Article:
ESPN 50th Annual Meeting

ESPN 2017


 
Diagnosis, management and outcome of posterior urethral valves in children at a tertiary centre in South Africa
MICHELO SHARON CHOOPA 1 SAMUEL O MANDA 2 GERTRUIDA VAN BILJON 1

1- PAEDIATRIC NEPHROLOGY UNIT, UNIVERSITY OF PRETORIA, STEVE BIKO ACADEMIC HOSPITAL, PRETORIA, SOUTH AFRICA
2- BIOSTATISTICS RESEARCH UNIT, SOUTH AFRICAN MEDICAL RESEARCH COUNCIL, SOUTH AFRICA & SCHOOL OF MATHEMATICS, STATISTICS AND COMPUTER SCIENCE, UNIVERSITY OF KWAZULU-NATAL, SOUTH AFRICA
 
Introduction:

One of the most common causes of congenital abnormalities of the kidneys and urinary tract is posterior urethral valves (PUV). This can easily be diagnosed by third trimester scan which leads to better prognosis. However, in resource-limited environments, the diagnosis is often missed or made late upon presentation with life-threatening clinical features. The study aimed to review the age at diagnosis, management and outcomes of PUV in children in a tertiary hospital in South Africa.

Material and methods:

All files of children who were referred to the Paediatric Nephrology Unit at Steve Biko Academic Hospital in Pretoria, South Africa, from January 2000 to December 2015 were retrospectively reviewed. Data extracted included: antenatal diagnosis of PUV, age at diagnosis postnatally, presence of acute kidney injury at diagnosis, management, complications and outcomes i.e. chronic kidney disease (CKD) or death.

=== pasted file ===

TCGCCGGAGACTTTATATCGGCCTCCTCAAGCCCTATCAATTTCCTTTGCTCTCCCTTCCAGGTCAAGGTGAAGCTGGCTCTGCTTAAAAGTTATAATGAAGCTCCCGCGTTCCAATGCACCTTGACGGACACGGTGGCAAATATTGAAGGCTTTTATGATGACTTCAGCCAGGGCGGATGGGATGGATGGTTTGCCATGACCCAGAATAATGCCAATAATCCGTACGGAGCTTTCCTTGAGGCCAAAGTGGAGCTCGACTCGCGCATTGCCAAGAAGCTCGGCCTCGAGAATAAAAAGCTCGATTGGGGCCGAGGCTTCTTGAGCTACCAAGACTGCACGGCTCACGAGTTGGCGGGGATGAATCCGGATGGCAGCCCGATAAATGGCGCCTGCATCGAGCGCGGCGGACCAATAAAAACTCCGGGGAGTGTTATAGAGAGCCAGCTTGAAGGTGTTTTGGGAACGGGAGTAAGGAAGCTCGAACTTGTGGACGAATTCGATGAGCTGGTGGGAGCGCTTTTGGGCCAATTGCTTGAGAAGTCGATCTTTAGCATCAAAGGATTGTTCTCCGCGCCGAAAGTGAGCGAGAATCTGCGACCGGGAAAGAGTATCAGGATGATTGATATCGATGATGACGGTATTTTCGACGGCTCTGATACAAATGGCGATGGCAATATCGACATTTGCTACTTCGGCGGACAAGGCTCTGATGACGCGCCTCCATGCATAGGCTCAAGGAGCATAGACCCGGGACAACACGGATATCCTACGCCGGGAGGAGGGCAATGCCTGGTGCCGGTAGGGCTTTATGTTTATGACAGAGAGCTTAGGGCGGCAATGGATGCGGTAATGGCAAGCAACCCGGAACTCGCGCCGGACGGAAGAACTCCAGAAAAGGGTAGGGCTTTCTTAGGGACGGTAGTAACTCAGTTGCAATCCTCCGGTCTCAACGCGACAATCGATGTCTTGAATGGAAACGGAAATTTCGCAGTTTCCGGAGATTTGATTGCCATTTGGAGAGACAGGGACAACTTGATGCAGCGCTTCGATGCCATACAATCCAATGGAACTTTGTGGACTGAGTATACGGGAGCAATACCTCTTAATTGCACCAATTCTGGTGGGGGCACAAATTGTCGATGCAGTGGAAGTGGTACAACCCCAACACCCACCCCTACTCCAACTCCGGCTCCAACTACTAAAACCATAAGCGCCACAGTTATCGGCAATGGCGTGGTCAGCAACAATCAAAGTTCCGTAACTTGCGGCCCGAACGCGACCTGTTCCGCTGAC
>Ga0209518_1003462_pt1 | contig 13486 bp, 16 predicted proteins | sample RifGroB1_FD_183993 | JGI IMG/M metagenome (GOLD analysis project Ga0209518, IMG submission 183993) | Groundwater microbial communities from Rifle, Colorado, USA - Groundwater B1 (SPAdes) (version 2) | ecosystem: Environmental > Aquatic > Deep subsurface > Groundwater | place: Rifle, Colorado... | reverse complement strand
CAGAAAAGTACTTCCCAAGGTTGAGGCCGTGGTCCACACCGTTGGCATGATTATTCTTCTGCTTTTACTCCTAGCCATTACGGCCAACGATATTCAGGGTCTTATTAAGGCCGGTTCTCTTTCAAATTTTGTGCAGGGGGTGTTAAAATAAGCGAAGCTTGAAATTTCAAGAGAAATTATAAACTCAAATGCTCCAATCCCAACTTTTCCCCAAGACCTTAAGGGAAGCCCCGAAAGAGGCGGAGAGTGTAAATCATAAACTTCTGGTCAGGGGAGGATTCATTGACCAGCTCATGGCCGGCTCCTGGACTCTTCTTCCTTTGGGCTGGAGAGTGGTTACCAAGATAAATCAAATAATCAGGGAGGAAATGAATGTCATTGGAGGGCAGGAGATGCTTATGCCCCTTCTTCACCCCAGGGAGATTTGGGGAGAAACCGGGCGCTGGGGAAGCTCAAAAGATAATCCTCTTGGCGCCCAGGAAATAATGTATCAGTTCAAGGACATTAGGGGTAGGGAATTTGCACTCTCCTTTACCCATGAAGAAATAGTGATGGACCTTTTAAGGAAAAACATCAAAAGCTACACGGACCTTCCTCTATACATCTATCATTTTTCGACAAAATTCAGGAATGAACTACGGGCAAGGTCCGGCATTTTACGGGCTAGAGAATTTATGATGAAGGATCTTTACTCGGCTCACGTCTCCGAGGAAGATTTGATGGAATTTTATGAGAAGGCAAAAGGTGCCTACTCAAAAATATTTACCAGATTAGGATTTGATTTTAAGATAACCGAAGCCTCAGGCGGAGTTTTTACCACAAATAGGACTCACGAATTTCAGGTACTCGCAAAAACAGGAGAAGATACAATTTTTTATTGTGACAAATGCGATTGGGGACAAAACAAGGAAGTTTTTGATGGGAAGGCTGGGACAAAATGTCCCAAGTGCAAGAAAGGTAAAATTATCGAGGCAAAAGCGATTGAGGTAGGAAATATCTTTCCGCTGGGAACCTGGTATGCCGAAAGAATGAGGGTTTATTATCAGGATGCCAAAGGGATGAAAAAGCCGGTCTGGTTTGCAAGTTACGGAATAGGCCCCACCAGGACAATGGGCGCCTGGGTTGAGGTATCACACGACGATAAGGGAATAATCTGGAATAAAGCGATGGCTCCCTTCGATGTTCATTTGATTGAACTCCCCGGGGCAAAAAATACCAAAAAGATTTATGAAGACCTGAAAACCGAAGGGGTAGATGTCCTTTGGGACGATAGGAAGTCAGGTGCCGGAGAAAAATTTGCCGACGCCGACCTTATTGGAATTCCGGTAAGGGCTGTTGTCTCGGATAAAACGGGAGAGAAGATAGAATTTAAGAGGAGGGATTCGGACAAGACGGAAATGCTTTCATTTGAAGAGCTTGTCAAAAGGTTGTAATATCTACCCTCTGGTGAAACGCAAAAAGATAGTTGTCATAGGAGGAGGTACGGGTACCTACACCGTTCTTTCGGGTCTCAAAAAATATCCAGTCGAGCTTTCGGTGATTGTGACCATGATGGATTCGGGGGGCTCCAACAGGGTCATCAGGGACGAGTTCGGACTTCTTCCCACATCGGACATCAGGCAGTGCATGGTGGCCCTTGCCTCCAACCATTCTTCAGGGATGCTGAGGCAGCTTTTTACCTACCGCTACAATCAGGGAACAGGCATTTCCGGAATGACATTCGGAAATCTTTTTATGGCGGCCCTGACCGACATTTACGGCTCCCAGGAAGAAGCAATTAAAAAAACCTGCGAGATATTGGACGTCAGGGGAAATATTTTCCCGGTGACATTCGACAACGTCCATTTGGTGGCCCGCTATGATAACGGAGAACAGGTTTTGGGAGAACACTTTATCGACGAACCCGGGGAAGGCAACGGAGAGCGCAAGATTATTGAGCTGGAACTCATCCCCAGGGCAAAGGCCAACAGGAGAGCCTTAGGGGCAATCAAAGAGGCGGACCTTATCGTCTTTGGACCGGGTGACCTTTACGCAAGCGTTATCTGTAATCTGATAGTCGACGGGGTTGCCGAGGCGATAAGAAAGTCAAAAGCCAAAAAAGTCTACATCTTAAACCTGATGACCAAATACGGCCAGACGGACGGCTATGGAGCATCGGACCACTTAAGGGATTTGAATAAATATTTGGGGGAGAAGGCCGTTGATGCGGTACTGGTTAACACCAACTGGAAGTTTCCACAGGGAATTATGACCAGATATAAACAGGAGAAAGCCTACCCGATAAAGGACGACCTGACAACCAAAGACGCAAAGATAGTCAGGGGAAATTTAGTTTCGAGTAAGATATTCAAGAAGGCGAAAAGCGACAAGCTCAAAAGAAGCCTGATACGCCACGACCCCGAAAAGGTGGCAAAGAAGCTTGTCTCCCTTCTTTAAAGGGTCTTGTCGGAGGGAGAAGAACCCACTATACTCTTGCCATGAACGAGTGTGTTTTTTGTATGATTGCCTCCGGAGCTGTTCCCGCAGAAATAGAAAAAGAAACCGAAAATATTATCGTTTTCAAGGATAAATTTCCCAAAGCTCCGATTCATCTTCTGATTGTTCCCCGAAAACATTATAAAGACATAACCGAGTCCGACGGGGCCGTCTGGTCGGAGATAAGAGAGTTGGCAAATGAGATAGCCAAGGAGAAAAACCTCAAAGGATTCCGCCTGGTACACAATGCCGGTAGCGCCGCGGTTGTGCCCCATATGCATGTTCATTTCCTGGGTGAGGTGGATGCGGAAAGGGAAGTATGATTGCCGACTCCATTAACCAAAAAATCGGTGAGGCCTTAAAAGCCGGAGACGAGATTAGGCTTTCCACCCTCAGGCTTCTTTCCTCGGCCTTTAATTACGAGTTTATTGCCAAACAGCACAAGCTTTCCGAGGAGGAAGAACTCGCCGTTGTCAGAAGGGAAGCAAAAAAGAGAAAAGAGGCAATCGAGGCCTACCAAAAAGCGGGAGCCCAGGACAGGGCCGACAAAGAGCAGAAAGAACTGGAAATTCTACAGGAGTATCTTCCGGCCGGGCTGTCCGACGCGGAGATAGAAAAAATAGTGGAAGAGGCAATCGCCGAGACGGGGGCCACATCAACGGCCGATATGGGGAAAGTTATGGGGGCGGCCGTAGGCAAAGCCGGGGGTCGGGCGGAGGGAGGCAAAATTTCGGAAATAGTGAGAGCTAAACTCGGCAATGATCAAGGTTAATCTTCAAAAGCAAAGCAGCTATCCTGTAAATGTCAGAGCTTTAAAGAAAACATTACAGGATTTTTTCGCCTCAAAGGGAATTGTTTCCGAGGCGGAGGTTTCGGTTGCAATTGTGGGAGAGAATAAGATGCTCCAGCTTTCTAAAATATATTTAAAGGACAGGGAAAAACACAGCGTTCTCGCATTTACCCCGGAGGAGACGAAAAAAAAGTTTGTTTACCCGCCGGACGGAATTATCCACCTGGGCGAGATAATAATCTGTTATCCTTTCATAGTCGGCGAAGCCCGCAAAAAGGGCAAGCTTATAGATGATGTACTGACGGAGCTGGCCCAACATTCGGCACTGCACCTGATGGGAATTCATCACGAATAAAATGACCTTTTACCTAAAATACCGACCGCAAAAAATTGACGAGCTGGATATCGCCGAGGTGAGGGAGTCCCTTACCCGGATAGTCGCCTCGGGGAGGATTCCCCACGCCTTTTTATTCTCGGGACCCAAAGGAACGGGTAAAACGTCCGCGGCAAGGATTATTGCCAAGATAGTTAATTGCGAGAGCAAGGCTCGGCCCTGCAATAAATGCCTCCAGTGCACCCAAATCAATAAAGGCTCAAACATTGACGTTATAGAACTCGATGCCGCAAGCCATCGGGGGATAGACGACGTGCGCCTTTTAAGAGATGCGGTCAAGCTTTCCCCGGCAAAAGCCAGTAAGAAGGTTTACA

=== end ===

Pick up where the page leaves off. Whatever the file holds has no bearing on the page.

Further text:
Results:

A total of 62 boys with a mean and median age at diagnosis of 21.7 and 3.5 months respectively, had PUV. Micturating cystourethrograms were done in 81% of patients. Sonar reports showed that 18% of patients had renal dysplasia. Primary valve ablation was conducted in 36% of patients while diversions (vesicostomies, nephrostomies and ureterostomies) were done in 50% of patients. The commonest presenting clinical features were urinary retention 28/62 (45%), failure to thrive 15/62 (24%), urinary tract infections 6/62 (10%). 58% presented with associated acute kidney injury. 18/52 (36%) had CKD, 16/62 (26%) had hypertension and 6/16 (37%) had proteinuria at follow-up. Only 6/60 (10%) were diagnosed antenatally.

Conclusions:

A deliberate policy to have third trimester antenatal scans may improve outcome of affected children.